Wednesday, May 11, 2016


Today Rob and I headed out to Nygren Wetlands for our first round of checking the bluebird nesting boxes. There are twelve of them, spread out over several acres, and it's a nice amble on the prairie. We're one of a set of volunteers who take care of the boxes over the course of the nesting season. We are scheduled for once a month.

It's just getting beautifully green out there.
Rob, in the distance checking one of the boxes.
Our job is to make certain that any nests in the boxes are actually bluebird nests. Rob's been doing this for over 15 years, and was taught early on how to distinguish the most common nests that might be built in the boxes. Only birds of a relatively small size can get through the entrance, and the most frequent interloper is the tree swallow.

Bluebirds make neat nests, mostly with dried grasses. The biggest difference with tree swallow nests is that the swallows line their nests with feathers. Here at the wetlands, they can find large feathers from the various water birds that nest in the swampy areas. Bluebirds don't add feathers to their nests. When we find a swallow nest, we remove it and clean the box. Even if it has eggs. Swallows aren't endangered, and the point of these boxes is to increase the bluebird population in the area.

A tree swallow nest we cleaned out of a box.
Our area has some really lovely large oak trees, and Nygren has it's share. I've always liked the view in the photo below, with all that prairie and then the trees lining up on the rise. It's particularly nice right now, when the trees are just beginning to leaf out, so you can still see their structure.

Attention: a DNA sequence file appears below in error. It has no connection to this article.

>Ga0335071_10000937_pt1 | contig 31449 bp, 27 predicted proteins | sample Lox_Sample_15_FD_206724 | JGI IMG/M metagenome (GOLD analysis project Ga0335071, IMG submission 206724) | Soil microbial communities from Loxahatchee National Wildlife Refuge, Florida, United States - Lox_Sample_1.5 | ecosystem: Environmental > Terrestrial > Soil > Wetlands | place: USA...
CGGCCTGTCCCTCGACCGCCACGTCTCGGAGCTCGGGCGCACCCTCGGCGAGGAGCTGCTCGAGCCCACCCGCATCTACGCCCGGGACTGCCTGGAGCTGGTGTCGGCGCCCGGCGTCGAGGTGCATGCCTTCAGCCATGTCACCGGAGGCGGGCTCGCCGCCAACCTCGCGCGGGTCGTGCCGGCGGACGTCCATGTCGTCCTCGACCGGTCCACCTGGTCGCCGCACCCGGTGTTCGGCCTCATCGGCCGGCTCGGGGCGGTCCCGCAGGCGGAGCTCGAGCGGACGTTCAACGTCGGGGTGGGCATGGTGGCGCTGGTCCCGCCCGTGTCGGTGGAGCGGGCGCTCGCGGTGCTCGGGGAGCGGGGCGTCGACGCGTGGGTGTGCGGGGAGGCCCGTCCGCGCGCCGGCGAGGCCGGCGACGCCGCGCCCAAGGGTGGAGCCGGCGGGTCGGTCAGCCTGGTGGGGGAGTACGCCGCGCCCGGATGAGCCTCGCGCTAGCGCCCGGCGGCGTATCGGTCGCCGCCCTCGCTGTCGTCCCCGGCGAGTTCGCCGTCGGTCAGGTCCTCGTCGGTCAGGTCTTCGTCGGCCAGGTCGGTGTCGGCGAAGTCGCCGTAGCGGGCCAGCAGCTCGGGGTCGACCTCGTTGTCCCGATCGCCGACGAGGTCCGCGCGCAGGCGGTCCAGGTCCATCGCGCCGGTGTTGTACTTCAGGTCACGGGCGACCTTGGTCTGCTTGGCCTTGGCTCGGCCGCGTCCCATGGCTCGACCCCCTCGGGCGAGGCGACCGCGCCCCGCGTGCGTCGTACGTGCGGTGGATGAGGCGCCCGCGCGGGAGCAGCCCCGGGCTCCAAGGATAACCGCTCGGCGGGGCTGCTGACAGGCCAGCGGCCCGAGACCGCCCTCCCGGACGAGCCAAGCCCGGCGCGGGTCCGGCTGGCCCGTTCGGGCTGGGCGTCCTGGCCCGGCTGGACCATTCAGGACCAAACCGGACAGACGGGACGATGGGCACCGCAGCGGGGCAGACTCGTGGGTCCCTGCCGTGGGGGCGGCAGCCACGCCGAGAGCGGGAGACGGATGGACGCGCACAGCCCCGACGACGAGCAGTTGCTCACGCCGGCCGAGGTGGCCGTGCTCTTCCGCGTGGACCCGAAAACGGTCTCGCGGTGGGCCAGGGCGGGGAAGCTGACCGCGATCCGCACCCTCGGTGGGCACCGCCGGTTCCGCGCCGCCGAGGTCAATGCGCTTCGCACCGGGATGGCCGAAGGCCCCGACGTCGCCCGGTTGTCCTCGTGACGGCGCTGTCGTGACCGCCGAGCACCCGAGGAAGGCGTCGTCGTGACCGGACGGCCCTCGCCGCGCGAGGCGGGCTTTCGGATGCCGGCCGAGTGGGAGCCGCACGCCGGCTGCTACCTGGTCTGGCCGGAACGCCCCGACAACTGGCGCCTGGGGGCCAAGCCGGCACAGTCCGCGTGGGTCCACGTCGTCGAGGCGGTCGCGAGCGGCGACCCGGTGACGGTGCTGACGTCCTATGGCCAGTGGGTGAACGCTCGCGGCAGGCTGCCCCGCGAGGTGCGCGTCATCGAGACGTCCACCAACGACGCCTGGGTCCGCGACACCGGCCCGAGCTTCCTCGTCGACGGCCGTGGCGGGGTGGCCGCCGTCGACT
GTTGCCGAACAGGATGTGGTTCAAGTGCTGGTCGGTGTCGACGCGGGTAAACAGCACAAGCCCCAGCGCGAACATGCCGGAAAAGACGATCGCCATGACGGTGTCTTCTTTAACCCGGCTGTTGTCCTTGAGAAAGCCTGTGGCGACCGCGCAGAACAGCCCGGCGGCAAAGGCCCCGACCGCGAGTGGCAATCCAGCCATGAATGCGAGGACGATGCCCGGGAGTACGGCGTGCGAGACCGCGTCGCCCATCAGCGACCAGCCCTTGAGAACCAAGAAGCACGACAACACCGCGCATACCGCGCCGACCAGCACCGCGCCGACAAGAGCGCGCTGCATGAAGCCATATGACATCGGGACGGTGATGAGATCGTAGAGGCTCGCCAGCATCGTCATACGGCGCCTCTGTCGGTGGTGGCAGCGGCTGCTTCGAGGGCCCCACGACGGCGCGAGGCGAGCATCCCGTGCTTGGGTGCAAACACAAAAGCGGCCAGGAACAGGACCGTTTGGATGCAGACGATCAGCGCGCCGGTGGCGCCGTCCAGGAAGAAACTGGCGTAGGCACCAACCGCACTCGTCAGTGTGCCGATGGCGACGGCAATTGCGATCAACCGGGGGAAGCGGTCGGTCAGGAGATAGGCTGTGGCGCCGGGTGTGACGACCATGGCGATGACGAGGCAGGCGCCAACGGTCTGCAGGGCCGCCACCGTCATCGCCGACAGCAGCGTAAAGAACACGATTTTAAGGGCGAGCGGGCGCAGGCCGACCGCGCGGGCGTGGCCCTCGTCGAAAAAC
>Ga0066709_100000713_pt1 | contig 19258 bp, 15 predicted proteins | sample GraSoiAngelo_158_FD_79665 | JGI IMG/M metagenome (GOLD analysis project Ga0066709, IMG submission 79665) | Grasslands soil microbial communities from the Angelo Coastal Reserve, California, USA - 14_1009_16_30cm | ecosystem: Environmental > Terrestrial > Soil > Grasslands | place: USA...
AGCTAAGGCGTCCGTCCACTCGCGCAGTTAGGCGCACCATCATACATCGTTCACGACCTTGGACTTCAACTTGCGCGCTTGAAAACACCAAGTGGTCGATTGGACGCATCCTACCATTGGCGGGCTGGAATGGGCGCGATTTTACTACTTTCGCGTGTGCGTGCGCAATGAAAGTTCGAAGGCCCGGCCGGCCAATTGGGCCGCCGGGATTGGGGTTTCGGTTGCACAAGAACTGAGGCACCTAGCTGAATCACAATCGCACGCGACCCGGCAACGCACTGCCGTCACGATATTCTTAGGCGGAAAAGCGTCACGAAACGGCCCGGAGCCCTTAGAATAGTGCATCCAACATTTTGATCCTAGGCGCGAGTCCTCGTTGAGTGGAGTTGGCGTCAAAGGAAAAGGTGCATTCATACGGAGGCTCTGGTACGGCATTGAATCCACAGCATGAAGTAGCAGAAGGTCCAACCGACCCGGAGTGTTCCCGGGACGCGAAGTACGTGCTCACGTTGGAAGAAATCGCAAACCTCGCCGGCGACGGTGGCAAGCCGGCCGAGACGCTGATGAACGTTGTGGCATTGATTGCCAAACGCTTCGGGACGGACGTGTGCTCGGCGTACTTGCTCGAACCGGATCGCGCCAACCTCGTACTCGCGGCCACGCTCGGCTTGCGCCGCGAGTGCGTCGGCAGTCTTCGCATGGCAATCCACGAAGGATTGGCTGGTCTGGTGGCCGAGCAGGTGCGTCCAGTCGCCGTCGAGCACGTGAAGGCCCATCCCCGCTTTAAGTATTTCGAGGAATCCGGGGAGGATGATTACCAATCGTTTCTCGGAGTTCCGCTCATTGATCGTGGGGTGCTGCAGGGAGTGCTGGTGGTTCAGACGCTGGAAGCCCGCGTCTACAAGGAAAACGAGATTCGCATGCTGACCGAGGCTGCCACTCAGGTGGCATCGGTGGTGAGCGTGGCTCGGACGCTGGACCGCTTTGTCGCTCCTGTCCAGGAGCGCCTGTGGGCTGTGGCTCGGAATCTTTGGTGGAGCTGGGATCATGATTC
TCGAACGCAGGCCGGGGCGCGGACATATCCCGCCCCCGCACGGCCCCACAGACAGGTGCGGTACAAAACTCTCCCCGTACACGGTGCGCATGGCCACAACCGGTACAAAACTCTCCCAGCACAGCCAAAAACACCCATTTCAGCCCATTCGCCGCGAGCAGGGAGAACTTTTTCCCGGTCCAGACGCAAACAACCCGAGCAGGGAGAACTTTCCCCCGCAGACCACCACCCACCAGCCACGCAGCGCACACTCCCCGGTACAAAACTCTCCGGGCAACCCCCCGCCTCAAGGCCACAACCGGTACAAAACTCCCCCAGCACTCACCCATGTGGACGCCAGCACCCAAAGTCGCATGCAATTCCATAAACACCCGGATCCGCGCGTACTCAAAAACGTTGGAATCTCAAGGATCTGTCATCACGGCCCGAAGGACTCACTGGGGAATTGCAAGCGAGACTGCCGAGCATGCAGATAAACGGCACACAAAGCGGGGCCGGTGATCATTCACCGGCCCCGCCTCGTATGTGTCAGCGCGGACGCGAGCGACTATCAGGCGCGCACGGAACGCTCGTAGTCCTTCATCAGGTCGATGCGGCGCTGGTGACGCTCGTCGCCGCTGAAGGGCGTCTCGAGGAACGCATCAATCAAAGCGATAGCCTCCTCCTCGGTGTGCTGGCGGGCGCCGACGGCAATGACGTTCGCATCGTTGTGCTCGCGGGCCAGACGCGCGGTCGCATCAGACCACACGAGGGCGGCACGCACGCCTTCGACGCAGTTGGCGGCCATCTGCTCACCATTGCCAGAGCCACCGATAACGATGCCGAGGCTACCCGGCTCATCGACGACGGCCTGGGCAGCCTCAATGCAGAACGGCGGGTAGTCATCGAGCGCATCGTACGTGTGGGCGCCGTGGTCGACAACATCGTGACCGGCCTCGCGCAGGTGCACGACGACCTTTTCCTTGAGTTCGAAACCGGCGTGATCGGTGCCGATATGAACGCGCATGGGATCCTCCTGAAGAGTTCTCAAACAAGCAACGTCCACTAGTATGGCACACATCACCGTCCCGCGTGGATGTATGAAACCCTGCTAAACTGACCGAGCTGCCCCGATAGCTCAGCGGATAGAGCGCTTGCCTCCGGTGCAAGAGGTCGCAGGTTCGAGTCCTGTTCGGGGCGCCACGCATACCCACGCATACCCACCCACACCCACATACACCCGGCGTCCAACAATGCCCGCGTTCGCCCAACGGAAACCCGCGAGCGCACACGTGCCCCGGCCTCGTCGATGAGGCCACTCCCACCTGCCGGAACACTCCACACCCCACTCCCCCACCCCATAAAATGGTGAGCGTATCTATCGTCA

There were a lot of shades of green on the prairie, which gave the fields a variety of different textures. And there were a few things beginning to bloom. The most striking was the prairie smoke.
We also came across several nice clumps of violets.
Some of the nesting boxes did contain bluebird nests, with eggs.
You can see now fine the nest is, with very similar size dried grasses, but no feathers.
We also have a nest with five eggs in the box in our yard. I love watching the bluebirds flit around the back yard, perching for a moment to scan for bugs, and then diving off.

I'm grateful that Rob and I have this volunteer commitment. It's so easy to end up too busy to get out in nature, but this way we kind of have an appointment.


  1. I love our walks out there. So glad we keep that commitment. Good for the soul.

  2. This is so cool! There are bluebird boxes located all over the nearby forest preserve, but I didn't really know how they were checked. Wow on the Prairie Smoke! I've tried to get a few plants going here for a couple of years with no luck. To see it growing so abundantly in the wild is amazing.

  3. We used to have bluebirds but it's just too shaded anymore and chickadees have taken over their house. Love that prairie smoke!

  4. I didn't even know this place existed. Sounds fantastic. Maybe a possible outing for the Midwest Garden Bloggers? Kudos for you and Rob for helping to save the Bluebirds. Do you find English Sparrow nests in the Bluebird boxes?

    1. Nygren is particularly beautiful in July and August, with the prairie blooming. So many volunteers have worked hard to change it over from the farmland it was before it was donated. Just fields of beautiful colors :-)

      We have not had problems with the English Sparrow at Nygren, but we did once have to fight with one for the box on our property. They are persistent and aggressive birds! In general we don't have them out here --I think they prefer a more urban environment.

  5. So... I know next to nothing about bluebirds. What a neat opportunity you're taking advantage of! And I love that you're blogging about it, helping me slay my own ignorance. Nests with no feathers? Didn't know that! The bluebird population needs help? Didn't know that! And your photos are beautiful, I love prairie photos.